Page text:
32.【題組】32. (AB). as such (AC). bounds (AD). command (AE). consequentially (BC). constitutes (BD). disprove (BE). equates (CD). falsify (CE). fastidiously (DE). in interacting (ABC). in retrospect (ABD). autonomy (ABE). negate (BCD). ostensibly (BCE). refute (BDE). correspondence (CDE). such like (ABCD). resemblance (ABCE). integration (ABDE). evokes
33.【題組】33. (AB). as such (AC). bounds (AD). command (AE). consequentially (BC). constitutes (BD). disprove (BE). equates (CD). falsify (CE). fastidiously (DE). in interacting (ABC). in retrospect (ABD). autonomy (ABE). negate (BCD). ostensibly (BCE). refute (BDE). correspondence (CDE). such like (ABCD). resemblance (ABCE). integration (ABDE). evokes
34.【題組】34. (AB). as such (AC). bounds (AD). command (AE). consequentially (BC). constitutes (BD). disprove (BE). equates (CD). falsify (CE). fastidiously (DE). in interacting (ABC). in retrospect (ABD). autonomy (ABE). negate (BCD). ostensibly (BCE). refute (BDE). correspondence (CDE). such like (ABCD). resemblance (ABCE). integration (ABDE). evokes
35.【題組】35. (AB). as such (AC). bounds (AD). command (AE). consequentially (BC). constitutes (BD). disprove (BE). equates (CD). falsify (CE). fastidiously (DE). in interacting (ABC). in retrospect (ABD). autonomy (ABE). negate (BCD). ostensibly (BCE). refute (BDE). correspondence (CDE). such like (ABCD). resemblance (ABCE). integration (ABDE). evokes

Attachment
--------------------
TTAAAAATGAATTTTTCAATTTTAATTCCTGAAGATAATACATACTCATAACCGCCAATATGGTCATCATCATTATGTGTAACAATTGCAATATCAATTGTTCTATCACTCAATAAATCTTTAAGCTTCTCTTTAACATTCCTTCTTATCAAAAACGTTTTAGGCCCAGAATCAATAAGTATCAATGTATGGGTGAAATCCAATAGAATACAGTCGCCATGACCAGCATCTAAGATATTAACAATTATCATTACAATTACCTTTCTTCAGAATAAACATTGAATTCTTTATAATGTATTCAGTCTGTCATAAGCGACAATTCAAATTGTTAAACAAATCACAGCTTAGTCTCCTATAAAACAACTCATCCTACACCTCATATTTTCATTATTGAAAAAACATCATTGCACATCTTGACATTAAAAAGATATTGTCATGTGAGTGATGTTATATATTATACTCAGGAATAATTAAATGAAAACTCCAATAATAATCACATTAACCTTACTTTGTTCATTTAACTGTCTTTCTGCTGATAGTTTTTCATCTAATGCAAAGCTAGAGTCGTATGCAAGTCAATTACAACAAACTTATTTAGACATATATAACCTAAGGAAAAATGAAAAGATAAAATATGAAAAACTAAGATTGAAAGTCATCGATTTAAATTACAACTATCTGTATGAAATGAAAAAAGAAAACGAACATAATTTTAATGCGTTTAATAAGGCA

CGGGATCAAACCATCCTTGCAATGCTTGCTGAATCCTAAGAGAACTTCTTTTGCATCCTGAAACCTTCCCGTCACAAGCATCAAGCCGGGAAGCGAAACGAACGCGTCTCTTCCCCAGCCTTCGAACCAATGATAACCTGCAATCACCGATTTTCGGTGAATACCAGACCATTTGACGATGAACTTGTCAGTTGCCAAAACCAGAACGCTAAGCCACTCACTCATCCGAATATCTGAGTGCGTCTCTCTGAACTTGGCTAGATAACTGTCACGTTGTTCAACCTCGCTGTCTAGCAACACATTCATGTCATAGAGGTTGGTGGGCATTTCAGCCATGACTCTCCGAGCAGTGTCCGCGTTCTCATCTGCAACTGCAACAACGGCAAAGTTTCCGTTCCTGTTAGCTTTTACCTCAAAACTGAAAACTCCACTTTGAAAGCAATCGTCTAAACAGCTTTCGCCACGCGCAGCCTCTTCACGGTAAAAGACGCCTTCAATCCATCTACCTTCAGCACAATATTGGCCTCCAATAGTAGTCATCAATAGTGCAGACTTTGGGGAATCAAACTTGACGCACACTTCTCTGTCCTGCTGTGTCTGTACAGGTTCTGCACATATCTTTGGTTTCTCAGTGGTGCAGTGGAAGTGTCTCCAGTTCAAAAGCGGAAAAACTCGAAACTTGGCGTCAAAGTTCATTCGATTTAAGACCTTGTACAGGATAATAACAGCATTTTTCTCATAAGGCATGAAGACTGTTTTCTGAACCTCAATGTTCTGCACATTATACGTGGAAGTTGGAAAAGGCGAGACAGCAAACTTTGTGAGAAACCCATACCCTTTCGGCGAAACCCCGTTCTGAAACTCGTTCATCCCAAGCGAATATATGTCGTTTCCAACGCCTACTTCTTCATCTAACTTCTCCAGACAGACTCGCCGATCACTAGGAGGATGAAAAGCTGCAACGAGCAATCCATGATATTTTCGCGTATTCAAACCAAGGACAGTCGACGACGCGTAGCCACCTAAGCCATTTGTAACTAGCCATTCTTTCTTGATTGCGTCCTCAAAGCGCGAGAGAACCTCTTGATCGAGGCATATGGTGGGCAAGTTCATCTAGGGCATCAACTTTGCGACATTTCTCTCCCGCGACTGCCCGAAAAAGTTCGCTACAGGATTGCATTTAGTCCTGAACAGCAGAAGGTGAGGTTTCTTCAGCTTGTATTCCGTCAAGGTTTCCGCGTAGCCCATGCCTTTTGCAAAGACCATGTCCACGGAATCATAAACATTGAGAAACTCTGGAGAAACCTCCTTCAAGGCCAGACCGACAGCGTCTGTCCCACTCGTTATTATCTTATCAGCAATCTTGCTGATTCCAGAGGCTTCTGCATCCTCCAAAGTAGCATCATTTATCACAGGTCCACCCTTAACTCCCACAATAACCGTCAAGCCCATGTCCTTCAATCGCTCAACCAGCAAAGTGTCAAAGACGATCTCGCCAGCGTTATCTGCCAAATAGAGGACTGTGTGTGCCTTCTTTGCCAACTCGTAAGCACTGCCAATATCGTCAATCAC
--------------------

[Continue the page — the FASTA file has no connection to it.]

36.【題組】36. (AB). as such (AC). bounds (AD). command (AE). consequentially (BC). constitutes (BD). disprove (BE). equates (CD). falsify (CE). fastidiously (DE). in interacting (ABC). in retrospect (ABD). autonomy (ABE). negate (BCD). ostensibly (BCE). refute (BDE). correspondence (CDE). such like (ABCD). resemblance (ABCE). integration (ABDE). evokes
37.【題組】37. (AB). as such (AC). bounds (AD). command (AE). consequentially (BC). constitutes (BD). disprove (BE). equates (CD). falsify (CE). fastidiously (DE). in interacting (ABC). in retrospect (ABD). autonomy (ABE). negate (BCD). ostensibly (BCE). refute (BDE). correspondence (CDE). such like (ABCD). resemblance (ABCE). integration (ABDE). evokes
38.【題組】38. (AB). as such (AC). bounds (AD). command (AE). consequentially (BC). constitutes (BD). disprove (BE). equates (CD). falsify (CE). fastidiously (DE). in interacting (ABC). in retrospect (ABD). autonomy (ABE). negate (BCD). ostensibly (BCE). refute (BDE). correspondence (CDE). such like (ABCD). resemblance (ABCE). integration (ABDE). evokes
39.【題組】39. (AB). as such (AC). bounds (AD). command (AE). consequentially (BC). constitutes (BD). disprove (BE). equates (CD). falsify (CE). fastidiously (DE). in interacting (ABC). in retrospect (ABD). autonomy (ABE). negate (BCD). ostensibly (BCE). refute (BDE). correspondence (CDE). such like (ABCD). resemblance (ABCE). integration (ABDE). evokes
40.【題組】40. (AB). as such (AC). bounds (AD). command (AE). consequentially (BC). constitutes (BD). disprove (BE). equates (CD). falsify (CE). fastidiously (DE). in interacting (ABC). in retrospect (ABD). autonomy (ABE). negate (BCD). ostensibly (BCE). refute (BDE). correspondence (CDE). such like (ABCD). resemblance (ABCE). integration (ABDE). evokes
41.IV. Reading Comprehension: 20% (請注意:在第1篇文章中被標示的( A ) , ( B ) , ( C ) , ( D ) 為第 41題題目設計的一部份。 )